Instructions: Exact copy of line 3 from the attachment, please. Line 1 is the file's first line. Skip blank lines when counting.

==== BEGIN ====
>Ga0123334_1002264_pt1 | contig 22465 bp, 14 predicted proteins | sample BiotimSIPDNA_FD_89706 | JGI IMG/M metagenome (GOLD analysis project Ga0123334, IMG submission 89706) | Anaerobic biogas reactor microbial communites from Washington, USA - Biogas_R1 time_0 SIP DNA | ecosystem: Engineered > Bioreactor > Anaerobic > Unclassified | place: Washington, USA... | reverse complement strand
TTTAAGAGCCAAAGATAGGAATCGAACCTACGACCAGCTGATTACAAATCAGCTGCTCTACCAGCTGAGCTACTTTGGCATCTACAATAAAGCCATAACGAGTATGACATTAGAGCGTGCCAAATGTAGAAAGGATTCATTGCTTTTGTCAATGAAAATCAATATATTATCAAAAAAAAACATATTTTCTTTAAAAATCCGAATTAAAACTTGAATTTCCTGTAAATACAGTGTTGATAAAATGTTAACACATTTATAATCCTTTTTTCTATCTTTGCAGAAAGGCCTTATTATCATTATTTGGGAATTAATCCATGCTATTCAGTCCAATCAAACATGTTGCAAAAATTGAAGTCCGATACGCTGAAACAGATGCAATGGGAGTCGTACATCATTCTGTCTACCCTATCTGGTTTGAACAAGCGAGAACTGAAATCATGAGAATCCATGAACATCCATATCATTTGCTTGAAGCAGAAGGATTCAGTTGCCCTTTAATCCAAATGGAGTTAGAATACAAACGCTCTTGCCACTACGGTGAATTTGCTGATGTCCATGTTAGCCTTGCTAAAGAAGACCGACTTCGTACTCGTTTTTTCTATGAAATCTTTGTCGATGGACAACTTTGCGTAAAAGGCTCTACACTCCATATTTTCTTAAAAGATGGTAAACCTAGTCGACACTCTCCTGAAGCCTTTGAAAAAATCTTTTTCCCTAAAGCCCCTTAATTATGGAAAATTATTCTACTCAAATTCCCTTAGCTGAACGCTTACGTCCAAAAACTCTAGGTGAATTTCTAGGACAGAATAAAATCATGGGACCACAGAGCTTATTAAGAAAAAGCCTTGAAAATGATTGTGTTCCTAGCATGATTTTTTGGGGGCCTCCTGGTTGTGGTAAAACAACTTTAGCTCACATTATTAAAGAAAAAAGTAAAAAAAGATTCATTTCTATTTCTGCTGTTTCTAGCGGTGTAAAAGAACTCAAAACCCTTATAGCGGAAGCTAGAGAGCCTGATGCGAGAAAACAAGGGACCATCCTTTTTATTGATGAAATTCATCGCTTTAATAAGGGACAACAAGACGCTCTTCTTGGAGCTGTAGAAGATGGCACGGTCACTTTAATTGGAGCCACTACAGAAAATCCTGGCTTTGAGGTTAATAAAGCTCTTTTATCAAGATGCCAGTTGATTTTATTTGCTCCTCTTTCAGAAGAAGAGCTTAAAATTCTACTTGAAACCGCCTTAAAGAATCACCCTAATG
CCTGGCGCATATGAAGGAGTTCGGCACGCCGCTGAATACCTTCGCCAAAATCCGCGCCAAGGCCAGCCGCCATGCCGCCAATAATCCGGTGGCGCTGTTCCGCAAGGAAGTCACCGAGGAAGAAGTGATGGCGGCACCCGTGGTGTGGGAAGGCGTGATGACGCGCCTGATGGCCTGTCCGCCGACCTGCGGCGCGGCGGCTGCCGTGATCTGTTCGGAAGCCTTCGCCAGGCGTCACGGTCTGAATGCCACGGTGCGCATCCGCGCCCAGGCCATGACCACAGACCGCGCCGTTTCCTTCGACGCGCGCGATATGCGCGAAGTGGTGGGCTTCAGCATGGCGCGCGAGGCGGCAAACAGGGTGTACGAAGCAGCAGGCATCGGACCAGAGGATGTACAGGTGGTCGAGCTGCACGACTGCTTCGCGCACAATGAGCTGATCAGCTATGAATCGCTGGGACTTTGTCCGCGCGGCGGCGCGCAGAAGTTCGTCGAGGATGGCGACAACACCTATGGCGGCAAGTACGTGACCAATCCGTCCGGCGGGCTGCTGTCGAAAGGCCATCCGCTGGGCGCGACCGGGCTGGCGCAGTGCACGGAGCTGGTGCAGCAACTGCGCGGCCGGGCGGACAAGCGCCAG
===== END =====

CCTGGCGCATATGAAGGAGTTCGGCACGCCGCTGAATACCTTCGCCAAAATCCGCGCCAAGGCCAGCCGCCATGCCGCCAATAATCCGGTGGCGCTGTTCCGCAAGGAAGTCACCGAGGAAGAAGTGATGGCGGCACCCGTGGTGTGGGAAGGCGTGATGACGCGCCTGATGGCCTGTCCGCCGACCTGCGGCGCGGCGGCTGCCGTGATCTGTTCGGAAGCCTTCGCCAGGCGTCACGGTCTGAATGCCACGGTGCGCATCCGCGCCCAGGCCATGACCACAGACCGCGCCGTTTCCTTCGACGCGCGCGATATGCGCGAAGTGGTGGGCTTCAGCATGGCGCGCGAGGCGGCAAACAGGGTGTACGAAGCAGCAGGCATCGGACCAGAGGATGTACAGGTGGTCGAGCTGCACGACTGCTTCGCGCACAATGAGCTGATCAGCTATGAATCGCTGGGACTTTGTCCGCGCGGCGGCGCGCAGAAGTTCGTCGAGGATGGCGACAACACCTATGGCGGCAAGTACGTGACCAATCCGTCCGGCGGGCTGCTGTCGAAAGGCCATCCGCTGGGCGCGACCGGGCTGGCGCAGTGCACGGAGCTGGTGCAGCAACTGCGCGGCCGGGCGGACAAGCGCCAG